Jordan Blackmore: Making the Cut

Meet the 27-year-old red-hot stylist who cuts Marc Jacobs’s hair.


Six years ago, while on spring break, beauty school student Jordan Blackmore drove his Dodge Neon straight from Union, Kentucky, to Miami with only one thought in mind: He was going to work for Oribe, even if the legendary coiffeur had no idea he was en route. But when he arrived, the hairstylist’s new salon was under construction, so Blackmore vowed to return. When he did, right after graduation, he begged to “answer phones, sweep floors, whatever, to get a job,” he says. “They hired me to do just that.” Two weeks later he was assisting Oribe backstage at Jennifer Lopez’s Sweetface fashion show. “Jordan got it so quickly,” says Oribe.

Blind ambition has clearly served Blackmore well. Within six months at Oribe he had built a steady clientele, in large part by hitting Miami’s club scene. In 2007, shortly before moving to New York to work in clients’ homes, Blackmore boldly offered to dye Marc Jacobs’s hair blue after hearing the designer mention that he was entertaining the idea while both were working on a Louis Vuitton ad campaign shoot. “I’d done a lot of blue,” recalls the dapper Blackmore, 27, who was Oribe’s assistant at the time. Luckily, “Marc loved it.”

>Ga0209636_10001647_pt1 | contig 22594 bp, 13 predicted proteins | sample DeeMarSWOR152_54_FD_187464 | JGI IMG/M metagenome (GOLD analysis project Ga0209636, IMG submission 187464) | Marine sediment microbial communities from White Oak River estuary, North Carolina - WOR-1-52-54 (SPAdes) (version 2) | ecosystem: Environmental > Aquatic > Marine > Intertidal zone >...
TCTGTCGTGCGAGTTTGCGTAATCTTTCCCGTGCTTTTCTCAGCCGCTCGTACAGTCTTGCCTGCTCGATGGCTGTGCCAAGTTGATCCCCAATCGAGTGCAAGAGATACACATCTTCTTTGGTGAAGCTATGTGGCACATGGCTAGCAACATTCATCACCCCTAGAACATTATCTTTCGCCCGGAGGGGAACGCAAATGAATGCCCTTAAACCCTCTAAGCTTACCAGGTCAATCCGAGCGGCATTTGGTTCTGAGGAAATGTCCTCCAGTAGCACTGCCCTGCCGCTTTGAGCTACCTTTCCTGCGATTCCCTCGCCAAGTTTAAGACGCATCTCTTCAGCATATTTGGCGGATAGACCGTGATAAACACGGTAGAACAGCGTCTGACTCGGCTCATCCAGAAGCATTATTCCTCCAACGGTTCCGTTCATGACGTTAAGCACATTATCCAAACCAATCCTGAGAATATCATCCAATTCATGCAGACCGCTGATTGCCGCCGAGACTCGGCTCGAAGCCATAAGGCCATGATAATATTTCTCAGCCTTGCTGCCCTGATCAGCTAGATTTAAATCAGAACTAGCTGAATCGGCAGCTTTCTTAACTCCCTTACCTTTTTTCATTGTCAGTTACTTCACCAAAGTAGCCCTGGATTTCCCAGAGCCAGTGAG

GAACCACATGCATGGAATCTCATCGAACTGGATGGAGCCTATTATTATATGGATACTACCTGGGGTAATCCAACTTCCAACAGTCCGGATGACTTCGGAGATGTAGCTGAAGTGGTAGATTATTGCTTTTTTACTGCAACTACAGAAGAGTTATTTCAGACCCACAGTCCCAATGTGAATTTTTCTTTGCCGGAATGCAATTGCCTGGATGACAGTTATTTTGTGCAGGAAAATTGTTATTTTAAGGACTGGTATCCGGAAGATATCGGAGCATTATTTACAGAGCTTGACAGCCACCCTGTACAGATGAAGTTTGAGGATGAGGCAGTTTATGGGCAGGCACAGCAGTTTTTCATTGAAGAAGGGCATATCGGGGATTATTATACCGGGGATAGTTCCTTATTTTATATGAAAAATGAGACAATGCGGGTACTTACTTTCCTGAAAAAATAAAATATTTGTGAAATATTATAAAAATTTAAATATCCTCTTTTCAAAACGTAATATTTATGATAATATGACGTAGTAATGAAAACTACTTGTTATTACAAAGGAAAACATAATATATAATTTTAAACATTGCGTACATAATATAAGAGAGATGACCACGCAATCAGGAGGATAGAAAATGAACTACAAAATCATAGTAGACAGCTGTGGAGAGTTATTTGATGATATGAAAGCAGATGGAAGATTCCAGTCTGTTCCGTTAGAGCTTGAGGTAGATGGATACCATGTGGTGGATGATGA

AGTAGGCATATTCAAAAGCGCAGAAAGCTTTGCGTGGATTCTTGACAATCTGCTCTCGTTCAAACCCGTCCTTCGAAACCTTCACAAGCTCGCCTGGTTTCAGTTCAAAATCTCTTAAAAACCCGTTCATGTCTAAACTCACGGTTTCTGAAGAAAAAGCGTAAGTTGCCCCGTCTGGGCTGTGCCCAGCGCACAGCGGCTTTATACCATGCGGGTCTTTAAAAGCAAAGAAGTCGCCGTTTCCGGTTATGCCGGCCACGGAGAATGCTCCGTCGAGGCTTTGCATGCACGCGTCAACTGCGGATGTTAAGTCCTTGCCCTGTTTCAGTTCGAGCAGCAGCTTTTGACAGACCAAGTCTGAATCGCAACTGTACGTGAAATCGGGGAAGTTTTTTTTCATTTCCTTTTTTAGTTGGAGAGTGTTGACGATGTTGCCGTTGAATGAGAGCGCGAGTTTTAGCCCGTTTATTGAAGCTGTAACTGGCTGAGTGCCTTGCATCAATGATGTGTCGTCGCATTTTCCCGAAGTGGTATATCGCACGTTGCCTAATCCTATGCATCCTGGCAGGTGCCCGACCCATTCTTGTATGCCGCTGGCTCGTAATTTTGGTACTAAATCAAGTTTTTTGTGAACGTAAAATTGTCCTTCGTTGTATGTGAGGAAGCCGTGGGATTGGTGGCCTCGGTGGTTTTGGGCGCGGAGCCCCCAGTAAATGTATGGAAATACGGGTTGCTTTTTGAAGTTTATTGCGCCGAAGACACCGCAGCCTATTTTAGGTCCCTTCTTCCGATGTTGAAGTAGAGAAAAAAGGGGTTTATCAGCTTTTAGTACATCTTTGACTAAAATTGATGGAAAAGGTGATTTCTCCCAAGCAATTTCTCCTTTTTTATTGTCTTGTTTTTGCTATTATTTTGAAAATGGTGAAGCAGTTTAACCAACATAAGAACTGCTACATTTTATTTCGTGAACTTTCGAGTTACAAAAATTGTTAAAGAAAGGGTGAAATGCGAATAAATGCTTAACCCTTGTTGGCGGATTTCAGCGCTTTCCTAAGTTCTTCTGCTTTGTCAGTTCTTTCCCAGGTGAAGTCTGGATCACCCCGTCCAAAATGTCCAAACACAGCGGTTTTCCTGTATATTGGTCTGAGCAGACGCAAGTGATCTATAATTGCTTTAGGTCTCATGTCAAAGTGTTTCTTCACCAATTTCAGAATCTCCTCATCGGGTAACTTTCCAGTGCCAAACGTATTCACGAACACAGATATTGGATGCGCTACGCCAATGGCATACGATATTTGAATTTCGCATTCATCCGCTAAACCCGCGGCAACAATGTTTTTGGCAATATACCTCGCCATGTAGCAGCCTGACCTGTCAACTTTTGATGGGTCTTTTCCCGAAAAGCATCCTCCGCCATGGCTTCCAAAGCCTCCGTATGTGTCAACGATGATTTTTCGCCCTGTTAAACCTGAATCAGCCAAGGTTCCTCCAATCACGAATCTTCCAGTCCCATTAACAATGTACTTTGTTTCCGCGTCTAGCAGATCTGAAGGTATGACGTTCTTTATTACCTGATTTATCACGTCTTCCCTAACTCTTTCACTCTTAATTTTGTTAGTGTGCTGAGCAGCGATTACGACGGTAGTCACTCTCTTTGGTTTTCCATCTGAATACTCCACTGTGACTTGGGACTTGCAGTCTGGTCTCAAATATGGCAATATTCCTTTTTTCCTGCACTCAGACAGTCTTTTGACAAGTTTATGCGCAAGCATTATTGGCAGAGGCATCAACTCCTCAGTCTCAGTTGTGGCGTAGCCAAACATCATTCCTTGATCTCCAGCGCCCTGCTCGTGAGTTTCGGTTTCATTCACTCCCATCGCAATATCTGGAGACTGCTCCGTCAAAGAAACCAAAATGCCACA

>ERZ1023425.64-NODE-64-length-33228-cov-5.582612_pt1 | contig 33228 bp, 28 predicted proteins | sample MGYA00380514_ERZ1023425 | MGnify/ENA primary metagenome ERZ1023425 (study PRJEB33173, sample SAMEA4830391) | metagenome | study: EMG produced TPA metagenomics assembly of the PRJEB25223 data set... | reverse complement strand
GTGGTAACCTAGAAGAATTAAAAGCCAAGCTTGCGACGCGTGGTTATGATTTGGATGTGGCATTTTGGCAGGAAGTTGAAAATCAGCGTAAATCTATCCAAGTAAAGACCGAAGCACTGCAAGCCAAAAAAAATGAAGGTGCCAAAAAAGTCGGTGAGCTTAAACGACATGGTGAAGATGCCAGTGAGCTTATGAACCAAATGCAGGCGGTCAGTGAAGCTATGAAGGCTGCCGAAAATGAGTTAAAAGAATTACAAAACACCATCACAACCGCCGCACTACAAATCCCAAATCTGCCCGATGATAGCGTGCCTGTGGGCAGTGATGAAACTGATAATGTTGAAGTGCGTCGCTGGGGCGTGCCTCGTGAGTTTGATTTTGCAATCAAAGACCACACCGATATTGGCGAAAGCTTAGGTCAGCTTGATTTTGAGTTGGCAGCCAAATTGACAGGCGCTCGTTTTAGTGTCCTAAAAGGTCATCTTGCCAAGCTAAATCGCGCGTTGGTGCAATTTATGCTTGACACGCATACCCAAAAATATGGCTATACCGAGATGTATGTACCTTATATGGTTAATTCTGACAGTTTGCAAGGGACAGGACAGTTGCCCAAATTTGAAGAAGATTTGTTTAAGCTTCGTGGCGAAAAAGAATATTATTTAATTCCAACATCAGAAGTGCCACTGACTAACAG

Last fall Blackmore, along with his girlfriend, Andi Potamkin, and his business partner, Niq Ellis, opened Three Squares Studio in New York’s Meatpacking District. The salon has quickly become a hangout for fashion insiders, among them Jacobs, Brian Atwood, Ally Hilfiger and Leighton Meester. “It’s the only place I feel comfortable,” says Oribe, now one of Blackmore’s clients, who plans to use the airy yet intimate space when seeing his own East Coast ladies in New York.

Blackmore prefers to focus on classic, manageable shapes that grow out nicely. While his philosophy may seem casual, his approach is anything but: “I detail my cuts based on a person’s jawline, or how long their neck is,” he says. Men’s cuts are a particular passion, and take him longer than women’s trims. “He’s always talking about this and that star,” says Jacobs. “He says, ‘Do you know so-and-so? What do you think of his haircut?’”

Already Blackmore is thinking of ways to branch out. He mentions that a client recently hired him to decorate a $4 million condo in SoHo after seeing the salon, and speaks excitedly of dream collaborations. “Why can’t I design a sneaker with Nike?” he wonders aloud. “I hate the idea that you could be limited in any box.”

See Three Squares Studio for more information.

Christensen/ Jacobs: WWD